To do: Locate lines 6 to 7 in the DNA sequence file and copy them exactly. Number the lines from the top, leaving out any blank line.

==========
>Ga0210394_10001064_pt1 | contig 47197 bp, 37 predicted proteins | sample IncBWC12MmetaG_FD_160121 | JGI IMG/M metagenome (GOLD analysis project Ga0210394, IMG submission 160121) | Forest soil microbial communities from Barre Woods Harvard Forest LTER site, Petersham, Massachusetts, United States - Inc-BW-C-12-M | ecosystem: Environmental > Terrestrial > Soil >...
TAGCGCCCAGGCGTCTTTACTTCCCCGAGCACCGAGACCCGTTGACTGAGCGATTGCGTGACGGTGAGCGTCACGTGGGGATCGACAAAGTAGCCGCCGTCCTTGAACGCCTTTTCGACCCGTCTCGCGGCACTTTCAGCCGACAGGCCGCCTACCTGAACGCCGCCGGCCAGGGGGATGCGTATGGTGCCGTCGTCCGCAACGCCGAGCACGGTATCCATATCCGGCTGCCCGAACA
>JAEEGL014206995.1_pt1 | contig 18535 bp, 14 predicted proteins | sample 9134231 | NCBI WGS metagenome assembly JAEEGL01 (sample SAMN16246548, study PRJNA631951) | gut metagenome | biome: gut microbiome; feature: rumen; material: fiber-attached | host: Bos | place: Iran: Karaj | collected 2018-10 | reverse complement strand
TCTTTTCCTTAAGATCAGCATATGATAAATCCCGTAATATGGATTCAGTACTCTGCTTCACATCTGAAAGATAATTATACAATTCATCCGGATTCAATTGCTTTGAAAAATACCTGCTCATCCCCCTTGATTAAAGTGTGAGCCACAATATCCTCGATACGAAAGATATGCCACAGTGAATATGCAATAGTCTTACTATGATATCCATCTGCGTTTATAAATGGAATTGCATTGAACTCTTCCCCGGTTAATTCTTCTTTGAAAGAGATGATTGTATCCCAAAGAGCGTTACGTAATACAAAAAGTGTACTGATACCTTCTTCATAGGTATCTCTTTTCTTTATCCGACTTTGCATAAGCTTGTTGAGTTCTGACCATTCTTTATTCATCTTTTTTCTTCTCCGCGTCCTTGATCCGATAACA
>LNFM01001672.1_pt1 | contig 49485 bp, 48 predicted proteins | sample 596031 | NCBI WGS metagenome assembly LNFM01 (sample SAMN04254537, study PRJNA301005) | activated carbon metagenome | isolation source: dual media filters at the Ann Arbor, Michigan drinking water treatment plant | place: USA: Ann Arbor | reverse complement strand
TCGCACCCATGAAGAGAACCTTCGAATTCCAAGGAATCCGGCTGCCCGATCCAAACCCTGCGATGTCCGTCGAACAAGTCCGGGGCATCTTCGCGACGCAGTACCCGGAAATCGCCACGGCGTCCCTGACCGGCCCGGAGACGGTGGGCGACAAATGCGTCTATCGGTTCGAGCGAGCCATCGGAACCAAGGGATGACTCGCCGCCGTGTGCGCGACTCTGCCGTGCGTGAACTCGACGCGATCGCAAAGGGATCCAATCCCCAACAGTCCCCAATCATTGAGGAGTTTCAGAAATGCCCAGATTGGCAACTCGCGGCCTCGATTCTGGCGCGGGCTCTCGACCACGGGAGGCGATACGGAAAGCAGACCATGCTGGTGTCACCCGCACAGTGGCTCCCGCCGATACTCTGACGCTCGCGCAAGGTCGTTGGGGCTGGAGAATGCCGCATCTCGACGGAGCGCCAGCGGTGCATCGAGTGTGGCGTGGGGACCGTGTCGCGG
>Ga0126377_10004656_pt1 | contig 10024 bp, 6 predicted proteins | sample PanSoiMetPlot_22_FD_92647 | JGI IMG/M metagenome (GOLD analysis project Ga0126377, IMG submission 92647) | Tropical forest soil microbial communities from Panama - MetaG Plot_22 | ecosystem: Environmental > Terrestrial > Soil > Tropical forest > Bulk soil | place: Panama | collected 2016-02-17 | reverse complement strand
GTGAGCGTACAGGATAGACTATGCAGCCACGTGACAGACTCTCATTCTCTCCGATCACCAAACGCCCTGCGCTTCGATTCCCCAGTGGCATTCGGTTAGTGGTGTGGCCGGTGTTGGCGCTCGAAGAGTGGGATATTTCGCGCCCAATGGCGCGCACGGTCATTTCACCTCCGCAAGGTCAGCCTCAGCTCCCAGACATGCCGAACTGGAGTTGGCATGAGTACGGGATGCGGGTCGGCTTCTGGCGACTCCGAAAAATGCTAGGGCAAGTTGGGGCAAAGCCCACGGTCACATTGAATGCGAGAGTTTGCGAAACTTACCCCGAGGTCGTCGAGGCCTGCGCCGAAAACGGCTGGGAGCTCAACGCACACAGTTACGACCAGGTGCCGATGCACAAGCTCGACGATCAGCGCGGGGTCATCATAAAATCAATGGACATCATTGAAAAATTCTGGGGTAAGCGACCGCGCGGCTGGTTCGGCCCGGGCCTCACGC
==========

TCGCACCCATGAAGAGAACCTTCGAATTCCAAGGAATCCGGCTGCCCGATCCAAACCCTGCGATGTCCGTCGAACAAGTCCGGGGCATCTTCGCGACGCAGTACCCGGAAATCGCCACGGCGTCCCTGACCGGCCCGGAGACGGTGGGCGACAAATGCGTCTATCGGTTCGAGCGAGCCATCGGAACCAAGGGATGACTCGCCGCCGTGTGCGCGACTCTGCCGTGCGTGAACTCGACGCGATCGCAAAGGGATCCAATCCCCAACAGTCCCCAATCATTGAGGAGTTTCAGAAATGCCCAGATTGGCAACTCGCGGCCTCGATTCTGGCGCGGGCTCTCGACCACGGGAGGCGATACGGAAAGCAGACCATGCTGGTGTCACCCGCACAGTGGCTCCCGCCGATACTCTGACGCTCGCGCAAGGTCGTTGGGGCTGGAGAATGCCGCATCTCGACGGAGCGCCAGCGGTGCATCGAGTGTGGCGTGGGGACCGTGTCGCGG
>Ga0126377_10004656_pt1 | contig 10024 bp, 6 predicted proteins | sample PanSoiMetPlot_22_FD_92647 | JGI IMG/M metagenome (GOLD analysis project Ga0126377, IMG submission 92647) | Tropical forest soil microbial communities from Panama - MetaG Plot_22 | ecosystem: Environmental > Terrestrial > Soil > Tropical forest > Bulk soil | place: Panama | collected 2016-02-17 | reverse complement strand